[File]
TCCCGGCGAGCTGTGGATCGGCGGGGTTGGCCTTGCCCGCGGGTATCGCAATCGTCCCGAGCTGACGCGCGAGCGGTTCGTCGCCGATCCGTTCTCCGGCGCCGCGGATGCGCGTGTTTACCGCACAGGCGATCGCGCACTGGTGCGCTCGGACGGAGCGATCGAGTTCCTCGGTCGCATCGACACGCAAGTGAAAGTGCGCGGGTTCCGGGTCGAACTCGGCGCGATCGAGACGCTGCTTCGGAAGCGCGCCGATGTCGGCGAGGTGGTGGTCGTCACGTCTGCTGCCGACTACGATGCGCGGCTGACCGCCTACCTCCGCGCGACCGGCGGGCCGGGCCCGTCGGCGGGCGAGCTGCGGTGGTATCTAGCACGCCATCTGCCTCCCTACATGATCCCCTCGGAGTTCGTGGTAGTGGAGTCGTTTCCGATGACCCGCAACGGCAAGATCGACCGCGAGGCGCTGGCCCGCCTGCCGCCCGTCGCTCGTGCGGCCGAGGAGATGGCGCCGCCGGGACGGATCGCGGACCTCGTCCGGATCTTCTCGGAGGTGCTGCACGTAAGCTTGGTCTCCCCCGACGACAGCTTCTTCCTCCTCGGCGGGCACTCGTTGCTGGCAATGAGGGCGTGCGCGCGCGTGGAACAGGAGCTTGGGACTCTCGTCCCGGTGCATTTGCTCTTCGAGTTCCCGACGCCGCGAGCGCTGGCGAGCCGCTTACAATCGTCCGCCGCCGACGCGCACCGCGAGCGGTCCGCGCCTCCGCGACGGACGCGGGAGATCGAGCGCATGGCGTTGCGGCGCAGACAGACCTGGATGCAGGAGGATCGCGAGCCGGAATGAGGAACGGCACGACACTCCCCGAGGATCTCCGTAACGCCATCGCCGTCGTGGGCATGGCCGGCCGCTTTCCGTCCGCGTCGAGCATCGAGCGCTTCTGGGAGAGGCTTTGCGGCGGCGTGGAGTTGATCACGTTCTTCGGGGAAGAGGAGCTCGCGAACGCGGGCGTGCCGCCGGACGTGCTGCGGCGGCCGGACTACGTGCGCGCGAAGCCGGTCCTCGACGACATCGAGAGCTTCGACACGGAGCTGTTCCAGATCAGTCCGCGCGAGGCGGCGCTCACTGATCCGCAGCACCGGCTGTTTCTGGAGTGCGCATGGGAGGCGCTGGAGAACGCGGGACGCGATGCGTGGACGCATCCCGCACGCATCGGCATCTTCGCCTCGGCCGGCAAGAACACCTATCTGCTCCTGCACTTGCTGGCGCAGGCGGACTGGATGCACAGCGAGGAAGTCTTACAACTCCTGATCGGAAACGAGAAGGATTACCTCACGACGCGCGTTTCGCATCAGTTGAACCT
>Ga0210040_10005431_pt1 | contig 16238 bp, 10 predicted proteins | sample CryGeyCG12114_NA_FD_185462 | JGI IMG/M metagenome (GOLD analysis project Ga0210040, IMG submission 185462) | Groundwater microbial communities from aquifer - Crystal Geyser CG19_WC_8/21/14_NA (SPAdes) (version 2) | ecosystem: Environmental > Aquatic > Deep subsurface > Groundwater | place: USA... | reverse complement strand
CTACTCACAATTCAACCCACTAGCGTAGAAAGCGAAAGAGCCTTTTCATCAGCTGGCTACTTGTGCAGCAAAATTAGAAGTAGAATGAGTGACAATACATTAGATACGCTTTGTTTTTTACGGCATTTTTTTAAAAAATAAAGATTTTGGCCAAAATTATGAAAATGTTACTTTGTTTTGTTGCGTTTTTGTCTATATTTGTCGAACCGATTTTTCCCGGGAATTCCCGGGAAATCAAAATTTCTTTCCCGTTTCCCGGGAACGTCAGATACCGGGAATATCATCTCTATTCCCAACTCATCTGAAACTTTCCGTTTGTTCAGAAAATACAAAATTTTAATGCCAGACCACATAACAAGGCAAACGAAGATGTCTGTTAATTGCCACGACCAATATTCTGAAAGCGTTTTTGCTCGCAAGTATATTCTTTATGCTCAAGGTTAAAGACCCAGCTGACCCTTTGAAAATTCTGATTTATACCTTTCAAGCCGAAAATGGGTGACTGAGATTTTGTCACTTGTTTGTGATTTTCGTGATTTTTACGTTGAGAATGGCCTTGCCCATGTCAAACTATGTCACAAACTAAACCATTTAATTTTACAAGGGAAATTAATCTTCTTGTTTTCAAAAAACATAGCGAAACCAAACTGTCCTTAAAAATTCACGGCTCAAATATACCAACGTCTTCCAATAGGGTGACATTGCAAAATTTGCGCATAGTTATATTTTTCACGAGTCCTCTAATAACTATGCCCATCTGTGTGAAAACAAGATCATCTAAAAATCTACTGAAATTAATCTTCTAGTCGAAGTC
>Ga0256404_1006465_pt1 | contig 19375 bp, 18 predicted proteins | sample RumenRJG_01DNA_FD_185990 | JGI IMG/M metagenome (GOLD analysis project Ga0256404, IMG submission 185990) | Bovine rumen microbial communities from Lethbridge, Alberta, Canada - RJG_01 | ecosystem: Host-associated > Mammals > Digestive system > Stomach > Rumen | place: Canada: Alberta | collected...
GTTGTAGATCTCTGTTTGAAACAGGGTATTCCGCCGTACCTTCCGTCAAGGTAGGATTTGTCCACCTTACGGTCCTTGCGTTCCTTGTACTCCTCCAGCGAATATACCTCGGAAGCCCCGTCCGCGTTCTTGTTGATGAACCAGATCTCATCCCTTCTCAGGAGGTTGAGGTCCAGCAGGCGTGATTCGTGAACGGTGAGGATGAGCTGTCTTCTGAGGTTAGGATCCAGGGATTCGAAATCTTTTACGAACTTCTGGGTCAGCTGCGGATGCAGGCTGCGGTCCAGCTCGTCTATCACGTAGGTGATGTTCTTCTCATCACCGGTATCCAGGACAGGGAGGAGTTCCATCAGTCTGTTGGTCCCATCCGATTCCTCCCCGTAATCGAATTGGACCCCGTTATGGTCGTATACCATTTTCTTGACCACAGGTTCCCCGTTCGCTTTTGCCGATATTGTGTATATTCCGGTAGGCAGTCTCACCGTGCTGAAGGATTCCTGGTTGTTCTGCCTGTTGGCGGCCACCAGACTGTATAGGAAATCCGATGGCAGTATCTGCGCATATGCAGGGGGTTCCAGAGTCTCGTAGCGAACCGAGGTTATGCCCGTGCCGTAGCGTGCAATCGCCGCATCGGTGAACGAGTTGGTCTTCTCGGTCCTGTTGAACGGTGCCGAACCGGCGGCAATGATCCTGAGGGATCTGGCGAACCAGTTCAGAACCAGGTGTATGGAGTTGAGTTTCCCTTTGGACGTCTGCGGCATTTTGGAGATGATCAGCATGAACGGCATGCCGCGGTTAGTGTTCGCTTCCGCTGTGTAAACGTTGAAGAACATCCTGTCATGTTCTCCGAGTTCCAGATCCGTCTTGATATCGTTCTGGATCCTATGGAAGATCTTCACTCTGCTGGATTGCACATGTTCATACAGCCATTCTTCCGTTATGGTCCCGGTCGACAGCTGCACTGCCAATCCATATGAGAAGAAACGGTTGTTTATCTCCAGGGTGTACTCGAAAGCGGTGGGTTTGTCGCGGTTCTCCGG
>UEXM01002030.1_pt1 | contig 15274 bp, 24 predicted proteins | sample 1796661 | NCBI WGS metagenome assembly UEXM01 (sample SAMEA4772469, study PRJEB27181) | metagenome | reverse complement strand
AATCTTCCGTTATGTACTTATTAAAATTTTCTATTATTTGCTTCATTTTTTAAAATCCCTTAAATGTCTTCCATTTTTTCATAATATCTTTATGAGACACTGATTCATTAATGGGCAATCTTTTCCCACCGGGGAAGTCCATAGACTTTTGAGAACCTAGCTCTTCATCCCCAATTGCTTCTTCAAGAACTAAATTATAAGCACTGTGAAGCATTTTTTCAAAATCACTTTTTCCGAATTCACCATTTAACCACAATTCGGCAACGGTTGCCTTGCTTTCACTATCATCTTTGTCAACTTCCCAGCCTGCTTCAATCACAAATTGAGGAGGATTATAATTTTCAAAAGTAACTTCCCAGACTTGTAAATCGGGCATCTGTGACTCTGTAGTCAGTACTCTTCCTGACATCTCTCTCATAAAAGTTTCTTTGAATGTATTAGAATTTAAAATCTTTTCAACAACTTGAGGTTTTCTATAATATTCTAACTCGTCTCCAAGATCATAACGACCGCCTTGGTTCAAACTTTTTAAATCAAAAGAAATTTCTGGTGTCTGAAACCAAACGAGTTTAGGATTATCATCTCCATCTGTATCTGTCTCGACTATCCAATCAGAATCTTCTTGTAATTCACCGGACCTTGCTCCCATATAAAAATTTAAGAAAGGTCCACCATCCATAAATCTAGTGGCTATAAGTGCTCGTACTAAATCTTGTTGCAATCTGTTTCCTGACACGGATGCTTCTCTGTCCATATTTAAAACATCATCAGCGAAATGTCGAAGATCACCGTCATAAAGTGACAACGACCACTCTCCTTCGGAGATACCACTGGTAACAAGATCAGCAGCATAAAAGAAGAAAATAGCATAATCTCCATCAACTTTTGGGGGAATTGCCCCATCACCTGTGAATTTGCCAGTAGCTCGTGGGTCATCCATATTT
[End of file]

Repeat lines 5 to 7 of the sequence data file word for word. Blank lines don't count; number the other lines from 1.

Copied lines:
GTTGTAGATCTCTGTTTGAAACAGGGTATTCCGCCGTACCTTCCGTCAAGGTAGGATTTGTCCACCTTACGGTCCTTGCGTTCCTTGTACTCCTCCAGCGAATATACCTCGGAAGCCCCGTCCGCGTTCTTGTTGATGAACCAGATCTCATCCCTTCTCAGGAGGTTGAGGTCCAGCAGGCGTGATTCGTGAACGGTGAGGATGAGCTGTCTTCTGAGGTTAGGATCCAGGGATTCGAAATCTTTTACGAACTTCTGGGTCAGCTGCGGATGCAGGCTGCGGTCCAGCTCGTCTATCACGTAGGTGATGTTCTTCTCATCACCGGTATCCAGGACAGGGAGGAGTTCCATCAGTCTGTTGGTCCCATCCGATTCCTCCCCGTAATCGAATTGGACCCCGTTATGGTCGTATACCATTTTCTTGACCACAGGTTCCCCGTTCGCTTTTGCCGATATTGTGTATATTCCGGTAGGCAGTCTCACCGTGCTGAAGGATTCCTGGTTGTTCTGCCTGTTGGCGGCCACCAGACTGTATAGGAAATCCGATGGCAGTATCTGCGCATATGCAGGGGGTTCCAGAGTCTCGTAGCGAACCGAGGTTATGCCCGTGCCGTAGCGTGCAATCGCCGCATCGGTGAACGAGTTGGTCTTCTCGGTCCTGTTGAACGGTGCCGAACCGGCGGCAATGATCCTGAGGGATCTGGCGAACCAGTTCAGAACCAGGTGTATGGAGTTGAGTTTCCCTTTGGACGTCTGCGGCATTTTGGAGATGATCAGCATGAACGGCATGCCGCGGTTAGTGTTCGCTTCCGCTGTGTAAACGTTGAAGAACATCCTGTCATGTTCTCCGAGTTCCAGATCCGTCTTGATATCGTTCTGGATCCTATGGAAGATCTTCACTCTGCTGGATTGCACATGTTCATACAGCCATTCTTCCGTTATGGTCCCGGTCGACAGCTGCACTGCCAATCCATATGAGAAGAAACGGTTGTTTATCTCCAGGGTGTACTCGAAAGCGGTGGGTTTGTCGCGGTTCTCCGG
>UEXM01002030.1_pt1 | contig 15274 bp, 24 predicted proteins | sample 1796661 | NCBI WGS metagenome assembly UEXM01 (sample SAMEA4772469, study PRJEB27181) | metagenome | reverse complement strand
AATCTTCCGTTATGTACTTATTAAAATTTTCTATTATTTGCTTCATTTTTTAAAATCCCTTAAATGTCTTCCATTTTTTCATAATATCTTTATGAGACACTGATTCATTAATGGGCAATCTTTTCCCACCGGGGAAGTCCATAGACTTTTGAGAACCTAGCTCTTCATCCCCAATTGCTTCTTCAAGAACTAAATTATAAGCACTGTGAAGCATTTTTTCAAAATCACTTTTTCCGAATTCACCATTTAACCACAATTCGGCAACGGTTGCCTTGCTTTCACTATCATCTTTGTCAACTTCCCAGCCTGCTTCAATCACAAATTGAGGAGGATTATAATTTTCAAAAGTAACTTCCCAGACTTGTAAATCGGGCATCTGTGACTCTGTAGTCAGTACTCTTCCTGACATCTCTCTCATAAAAGTTTCTTTGAATGTATTAGAATTTAAAATCTTTTCAACAACTTGAGGTTTTCTATAATATTCTAACTCGTCTCCAAGATCATAACGACCGCCTTGGTTCAAACTTTTTAAATCAAAAGAAATTTCTGGTGTCTGAAACCAAACGAGTTTAGGATTATCATCTCCATCTGTATCTGTCTCGACTATCCAATCAGAATCTTCTTGTAATTCACCGGACCTTGCTCCCATATAAAAATTTAAGAAAGGTCCACCATCCATAAATCTAGTGGCTATAAGTGCTCGTACTAAATCTTGTTGCAATCTGTTTCCTGACACGGATGCTTCTCTGTCCATATTTAAAACATCATCAGCGAAATGTCGAAGATCACCGTCATAAAGTGACAACGACCACTCTCCTTCGGAGATACCACTGGTAACAAGATCAGCAGCATAAAAGAAGAAAATAGCATAATCTCCATCAACTTTTGGGGGAATTGCCCCATCACCTGTGAATTTGCCAGTAGCTCGTGGGTCATCCATATTT